If you’ve been putting out quality print media for your ministry, but you want to take it to the next level, this is for you. Printed materials that look great are awesome. Printed materials that look AND feel great are even better. Never underestimate the wow factor of a tactile experience when someone touches your card for the first time.
With this in mind, let’s look at two ways to “upgrade” your printed materials: METALLIC FOIL and SPOT GLOSS. Both add an extra punch to the look and feel of invite cards or whatever else you print.
Design this just like you would any other project. I’ve used Adobe Illustrator to set up a fairly basic design to use as the base here:
This is set up at business card size (3.5×2″) with a 1/8″ bleed on all sides. We’ve got a nice clean type layout, and just enough decoration in the background that it’s not plain and/or boring. Fonts used are Rosewood for the big type and Rockwell Condensed Bold for the smaller words. The diamond shapes next to “is” are pulled out of the letters in the Rosewood font.
Now, I wouldn’t mind this card just as is, but why not add some flash to it? It’s easier than you might think. I’d like to make the Rosewood font all silver foil. That’s “Jesus”, “way”, “truth”, and “life”. All we have to do is make a new layer called “FOIL”. I know, it’s clever. But it’s always a good idea to deliver clean, clearly labelled files to your printer.
We can go ahead and add a “SPOT GLOSS” layer as well and we’ll have a layers pallet that looks like this:
You can see the “ARTWORK”, “FOIL”, and “SPOT GLOSS” layers. Some printers may require a different file for each piece of the job, or the different layers might be enough; you’ll have to ask your printer what they prefer. Either way, you should start like this so everything will line up properly.
Now, select the 4 words we want in foil and CUT them (CMD/CTRL + X). Why cut and not copy? Because inevitably, the foil and the ink/printed parts will get ever-so-slightly off, and you don’t want white bits peeking out from behind your pretty foil.
Then, select the foil layer so it is highlighted (like in the above screenshot). In Illustrator, you can paste exactly where you cut/copied from by pressing CMD/CTRL + F instead of “… + V” like you would for normal paste function. So do that, and make sure everything is still aligned. While you still have everything in your foil layer selected, change the fill color to 100% K (pure black). [Note: some printers have different requirements on this, similar to layers or different files. 4Over likes 100% K in its own file, while Taste Of Ink prefers same file/different layer and 100% Magenta. Again, find out what specifics your printer has. This tutorial will put you on the right track and it will be an easy adjustment from here to whatever they want.]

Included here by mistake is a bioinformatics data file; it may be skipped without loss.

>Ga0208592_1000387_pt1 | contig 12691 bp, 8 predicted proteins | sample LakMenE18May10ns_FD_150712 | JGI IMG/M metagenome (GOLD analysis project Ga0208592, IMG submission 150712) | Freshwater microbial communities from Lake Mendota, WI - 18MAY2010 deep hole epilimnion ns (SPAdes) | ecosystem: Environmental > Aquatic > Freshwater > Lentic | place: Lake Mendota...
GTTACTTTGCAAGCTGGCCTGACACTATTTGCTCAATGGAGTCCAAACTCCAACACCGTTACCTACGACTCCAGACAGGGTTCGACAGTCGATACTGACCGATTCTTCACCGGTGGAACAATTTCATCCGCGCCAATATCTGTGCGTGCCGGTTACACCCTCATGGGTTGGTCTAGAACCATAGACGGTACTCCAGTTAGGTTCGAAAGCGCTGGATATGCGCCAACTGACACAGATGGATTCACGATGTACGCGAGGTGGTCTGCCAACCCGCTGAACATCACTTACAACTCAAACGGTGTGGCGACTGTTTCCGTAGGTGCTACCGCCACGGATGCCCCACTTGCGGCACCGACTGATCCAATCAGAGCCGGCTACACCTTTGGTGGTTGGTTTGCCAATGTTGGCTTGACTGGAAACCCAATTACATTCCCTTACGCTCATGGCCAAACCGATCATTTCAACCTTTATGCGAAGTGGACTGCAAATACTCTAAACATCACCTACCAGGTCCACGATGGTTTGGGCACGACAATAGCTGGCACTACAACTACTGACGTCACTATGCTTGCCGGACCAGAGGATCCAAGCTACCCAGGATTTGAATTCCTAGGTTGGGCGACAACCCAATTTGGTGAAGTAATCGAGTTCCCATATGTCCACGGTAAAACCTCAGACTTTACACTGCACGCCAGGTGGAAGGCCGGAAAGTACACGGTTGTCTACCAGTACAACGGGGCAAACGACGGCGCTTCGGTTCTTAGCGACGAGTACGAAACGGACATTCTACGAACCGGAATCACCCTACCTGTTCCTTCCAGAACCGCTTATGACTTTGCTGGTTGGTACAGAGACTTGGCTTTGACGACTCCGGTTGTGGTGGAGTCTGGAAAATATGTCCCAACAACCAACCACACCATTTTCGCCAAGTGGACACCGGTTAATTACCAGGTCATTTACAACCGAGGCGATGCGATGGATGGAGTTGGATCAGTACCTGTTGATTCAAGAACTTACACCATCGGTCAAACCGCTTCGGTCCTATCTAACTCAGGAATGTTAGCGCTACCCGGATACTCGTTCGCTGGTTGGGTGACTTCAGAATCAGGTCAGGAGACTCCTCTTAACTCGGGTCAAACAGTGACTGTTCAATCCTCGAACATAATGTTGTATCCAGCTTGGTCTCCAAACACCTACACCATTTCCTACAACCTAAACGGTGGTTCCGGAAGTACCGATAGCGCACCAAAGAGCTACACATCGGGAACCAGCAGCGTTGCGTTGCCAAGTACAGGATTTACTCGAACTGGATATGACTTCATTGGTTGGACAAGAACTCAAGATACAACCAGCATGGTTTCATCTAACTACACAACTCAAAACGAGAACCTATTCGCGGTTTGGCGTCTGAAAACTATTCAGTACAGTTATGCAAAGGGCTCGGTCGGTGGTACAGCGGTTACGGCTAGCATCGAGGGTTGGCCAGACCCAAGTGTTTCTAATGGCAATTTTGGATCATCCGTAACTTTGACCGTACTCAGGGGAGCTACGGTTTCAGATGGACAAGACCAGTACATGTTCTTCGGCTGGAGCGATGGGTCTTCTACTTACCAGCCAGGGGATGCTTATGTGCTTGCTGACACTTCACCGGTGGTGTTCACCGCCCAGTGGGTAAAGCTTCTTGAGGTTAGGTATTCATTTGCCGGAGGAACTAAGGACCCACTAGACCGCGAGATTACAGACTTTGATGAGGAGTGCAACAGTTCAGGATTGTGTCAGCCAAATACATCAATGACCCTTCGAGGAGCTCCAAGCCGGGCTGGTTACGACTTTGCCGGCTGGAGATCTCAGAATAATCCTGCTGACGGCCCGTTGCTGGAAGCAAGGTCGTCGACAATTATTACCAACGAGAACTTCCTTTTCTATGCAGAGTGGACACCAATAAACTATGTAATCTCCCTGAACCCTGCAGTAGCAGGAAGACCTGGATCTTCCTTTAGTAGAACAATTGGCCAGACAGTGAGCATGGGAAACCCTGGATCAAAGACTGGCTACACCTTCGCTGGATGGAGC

Hide the other layers, and you should just have an image that looks like this:
This will tell the printer to print foil (since your layer is foil, and assuming you’ve ordered a foil product from them) where the black is.
Now, if we hide (the little eyeball icon next to the layer name) the FOIL layer, and show the ARTWORK layer, we’ll get this:
It looks funny, right? But that’s because the other parts will be printed in foil and we want them to be awesome all on their own.
Now, just to finish this off, let’s add spot gloss to the remaining white parts and make them really shine!
To do this, select everything that is showing that is white. That’s 4 bits of text and two shapes. COPY (CMD/CTRL + C), don’t CUT these ones. Spot gloss is clear, so if you remove this part from the base layer, you’ll have invisible text that is shiny (that is a really cool effect, but probably not the best for this design).
Paste-in-front (CMD/CTRL + F) on your SPOT GLOSS layer this time, and convert to 100% K. Should look like this (if you hide the ARTWORK layer):
Again, it looks weird, but this is telling the printer to just put gloss where the black is and leave everything else with a matte finish. The gloss will stand up off the card and feel as cool as it looks when you’re done!
That’s it. That’s how you set up a file for printing full-color process with additional foil and spot gloss layers.
Now that you’ve got this down, consider other ways to add to your designs with these. Maybe a spot gloss pattern over the entire card? It’s transparent, so you can place it over text and everything and it won’t ruin the readability of the info. Or, how about an invisible logo reversed out of the spot gloss (that layer would be all black with your logo in white)? There are a ton of options.
What other ideas do you have?